Par2deep and Tkinter adventures

This week I’ve worked on a rewrite of my beloved par2deep tool: a wrapper for the venerable par2 command, but tuned for use on large sets of files which may not stay fixed. By which I mean it’s not only suited for static backups, but also a, say, music collection that is continuously in flux. You add files, remove them, move them, then tweak their tags, remove a type, etc. With par2deep you can keep such a collection protected, in that it will create parity files per file (so you can easily move them with the file if you want to, you don’t have to move whole directories), verify, repair, and so on.

Now, even though the CLI version was pretty usable, one main problem was that when you have large changesets (say, you renamed a thousand files) it was not that easy to in fact check which files that was. I’ve improved the CLI version by printing 500 filenames at a time, if you chose to display them, but what I wanted was a tree-like way of descending into the category that I was interested in (maybe you intentionally changed a few thousand files, but the 1001st file suffers from flipped bits). So, I made a GUI version, as you can see on the github page above. I’d say it’s pretty noob proof, so I hope that my father will be able to use it too now, backup obsessed as he is.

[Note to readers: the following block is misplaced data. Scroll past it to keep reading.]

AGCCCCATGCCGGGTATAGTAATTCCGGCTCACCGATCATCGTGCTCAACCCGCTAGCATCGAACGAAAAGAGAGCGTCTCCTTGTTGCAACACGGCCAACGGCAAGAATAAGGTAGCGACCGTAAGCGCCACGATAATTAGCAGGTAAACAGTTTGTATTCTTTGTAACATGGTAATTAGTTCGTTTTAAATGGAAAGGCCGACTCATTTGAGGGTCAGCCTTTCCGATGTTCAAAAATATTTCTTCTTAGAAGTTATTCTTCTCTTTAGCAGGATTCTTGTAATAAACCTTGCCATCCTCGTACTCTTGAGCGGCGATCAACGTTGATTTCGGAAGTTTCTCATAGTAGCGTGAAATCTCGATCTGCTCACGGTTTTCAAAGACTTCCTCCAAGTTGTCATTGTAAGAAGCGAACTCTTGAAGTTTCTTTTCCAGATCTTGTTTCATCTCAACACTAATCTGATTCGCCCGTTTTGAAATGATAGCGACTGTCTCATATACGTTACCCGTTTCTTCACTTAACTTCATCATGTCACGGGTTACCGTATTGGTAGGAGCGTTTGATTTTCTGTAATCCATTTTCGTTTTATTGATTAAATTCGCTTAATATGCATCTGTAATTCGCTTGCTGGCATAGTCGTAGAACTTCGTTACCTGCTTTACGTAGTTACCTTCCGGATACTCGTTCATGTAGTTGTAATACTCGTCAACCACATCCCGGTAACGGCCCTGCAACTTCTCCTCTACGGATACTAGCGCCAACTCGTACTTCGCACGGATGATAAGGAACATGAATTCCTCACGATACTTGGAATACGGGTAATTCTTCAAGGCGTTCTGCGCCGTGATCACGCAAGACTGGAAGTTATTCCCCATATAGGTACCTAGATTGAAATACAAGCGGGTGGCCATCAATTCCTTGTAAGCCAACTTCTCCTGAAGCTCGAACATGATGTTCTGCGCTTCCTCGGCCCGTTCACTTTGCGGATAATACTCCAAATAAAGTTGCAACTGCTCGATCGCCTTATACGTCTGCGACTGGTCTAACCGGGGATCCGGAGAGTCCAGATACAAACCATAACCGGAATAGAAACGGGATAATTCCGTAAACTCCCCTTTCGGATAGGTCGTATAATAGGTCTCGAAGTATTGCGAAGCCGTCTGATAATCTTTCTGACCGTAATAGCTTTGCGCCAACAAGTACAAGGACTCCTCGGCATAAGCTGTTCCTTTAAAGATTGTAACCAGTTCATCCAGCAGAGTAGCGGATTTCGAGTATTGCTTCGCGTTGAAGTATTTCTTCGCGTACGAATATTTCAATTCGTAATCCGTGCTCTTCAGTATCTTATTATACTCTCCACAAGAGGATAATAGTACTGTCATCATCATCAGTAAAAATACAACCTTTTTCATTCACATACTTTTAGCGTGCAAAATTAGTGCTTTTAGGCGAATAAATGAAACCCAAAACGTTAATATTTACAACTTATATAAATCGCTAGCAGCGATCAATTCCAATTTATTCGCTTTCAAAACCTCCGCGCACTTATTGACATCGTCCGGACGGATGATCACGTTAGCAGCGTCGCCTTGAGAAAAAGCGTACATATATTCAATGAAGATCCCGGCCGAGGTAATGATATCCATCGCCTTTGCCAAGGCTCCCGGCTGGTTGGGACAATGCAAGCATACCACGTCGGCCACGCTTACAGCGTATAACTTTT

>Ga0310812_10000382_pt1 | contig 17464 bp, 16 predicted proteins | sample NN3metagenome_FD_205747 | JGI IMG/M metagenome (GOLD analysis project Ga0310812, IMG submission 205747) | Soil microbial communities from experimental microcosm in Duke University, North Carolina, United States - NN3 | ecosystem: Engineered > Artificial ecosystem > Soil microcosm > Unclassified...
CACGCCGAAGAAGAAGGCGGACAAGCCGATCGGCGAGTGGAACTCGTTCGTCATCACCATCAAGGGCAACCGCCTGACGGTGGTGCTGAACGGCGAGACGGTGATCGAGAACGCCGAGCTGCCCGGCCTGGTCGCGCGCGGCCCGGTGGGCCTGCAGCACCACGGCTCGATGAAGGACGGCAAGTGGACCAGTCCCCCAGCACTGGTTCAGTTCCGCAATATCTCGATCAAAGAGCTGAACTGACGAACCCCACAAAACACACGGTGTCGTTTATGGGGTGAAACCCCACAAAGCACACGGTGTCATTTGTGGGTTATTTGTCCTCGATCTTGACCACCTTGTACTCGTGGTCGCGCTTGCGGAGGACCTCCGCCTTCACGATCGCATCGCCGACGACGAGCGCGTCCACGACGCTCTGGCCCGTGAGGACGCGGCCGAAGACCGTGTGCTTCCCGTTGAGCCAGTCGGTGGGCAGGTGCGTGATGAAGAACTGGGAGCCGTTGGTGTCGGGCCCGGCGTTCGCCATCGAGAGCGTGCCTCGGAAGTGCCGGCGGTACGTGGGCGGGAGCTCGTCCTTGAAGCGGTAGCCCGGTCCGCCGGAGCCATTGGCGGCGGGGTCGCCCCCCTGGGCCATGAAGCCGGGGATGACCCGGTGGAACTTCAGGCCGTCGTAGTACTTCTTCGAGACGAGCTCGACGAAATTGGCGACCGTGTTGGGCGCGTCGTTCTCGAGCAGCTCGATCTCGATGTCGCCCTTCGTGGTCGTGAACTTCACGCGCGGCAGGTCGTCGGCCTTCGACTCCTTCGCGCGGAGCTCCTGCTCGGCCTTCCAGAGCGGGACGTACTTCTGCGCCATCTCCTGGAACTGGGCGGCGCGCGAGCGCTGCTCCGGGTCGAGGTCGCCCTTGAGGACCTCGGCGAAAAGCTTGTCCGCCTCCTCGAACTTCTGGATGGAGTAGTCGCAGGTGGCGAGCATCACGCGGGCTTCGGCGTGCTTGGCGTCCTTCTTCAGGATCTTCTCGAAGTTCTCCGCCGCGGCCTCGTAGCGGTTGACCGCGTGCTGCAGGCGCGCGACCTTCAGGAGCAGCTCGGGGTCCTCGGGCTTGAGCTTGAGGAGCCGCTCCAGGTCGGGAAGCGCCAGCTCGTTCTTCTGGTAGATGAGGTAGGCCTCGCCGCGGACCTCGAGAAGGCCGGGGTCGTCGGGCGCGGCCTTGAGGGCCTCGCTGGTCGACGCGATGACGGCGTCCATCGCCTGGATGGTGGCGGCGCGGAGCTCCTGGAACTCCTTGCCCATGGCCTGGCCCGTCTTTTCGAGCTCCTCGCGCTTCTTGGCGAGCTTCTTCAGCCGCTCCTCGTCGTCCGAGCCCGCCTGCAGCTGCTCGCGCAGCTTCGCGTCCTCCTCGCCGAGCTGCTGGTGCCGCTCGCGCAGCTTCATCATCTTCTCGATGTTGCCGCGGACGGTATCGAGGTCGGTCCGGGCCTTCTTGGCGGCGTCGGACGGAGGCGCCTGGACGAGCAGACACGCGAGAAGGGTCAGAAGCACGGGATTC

Since this is my first GUI app, I’d like to go on the record saying that Python’s tk and ttk are not at all complementary. The main reason to use both it that ttk has more modern looking widgets. However, the widgets and their options are not identical, even though I couldn’t find any description of that on the Python or ttk docs. ttk’s Scale for instance doesn’t at all show the number which the scale is at, and neither did I get StringVar to work. So, although in the end I made it through, this was centainly not the level of finesse that I’m used to in Python standard libs. Moreover, I want to package the gui as a standalone exe, but that hasn’t worked out so far. Python’s builtin bdist_wininst displays a bug that was reportedly fixed, but not in that very Python 3.5.2 64bit version that I’m using. py2exe and pyinstaller both suffer from shitloads of errors, ranging from DLLs not found to pip only having a version for Python 3.4 while I use 3.5. None of the solutions for these problems worked for me, and for some I havn’t found solutions yet. Concluding: packaging Python is, as most probably already know, still shit in 2016.